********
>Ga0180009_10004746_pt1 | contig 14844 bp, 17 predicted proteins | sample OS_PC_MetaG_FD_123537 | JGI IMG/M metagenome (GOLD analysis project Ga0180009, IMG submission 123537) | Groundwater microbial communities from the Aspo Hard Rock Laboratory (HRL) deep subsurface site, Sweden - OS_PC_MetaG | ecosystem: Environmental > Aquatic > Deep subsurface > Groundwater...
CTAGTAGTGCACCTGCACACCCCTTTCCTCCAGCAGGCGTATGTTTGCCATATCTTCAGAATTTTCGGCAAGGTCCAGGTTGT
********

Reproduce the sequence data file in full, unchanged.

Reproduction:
>Ga0180009_10004746_pt1 | contig 14844 bp, 17 predicted proteins | sample OS_PC_MetaG_FD_123537 | JGI IMG/M metagenome (GOLD analysis project Ga0180009, IMG submission 123537) | Groundwater microbial communities from the Aspo Hard Rock Laboratory (HRL) deep subsurface site, Sweden - OS_PC_MetaG | ecosystem: Environmental > Aquatic > Deep subsurface > Groundwater...
CTAGTAGTGCACCTGCACACCCCTTTCCTCCAGCAGGCGTATGTTTGCCATATCTTCAGAATTTTCGGCAAGGTCCAGGTTGT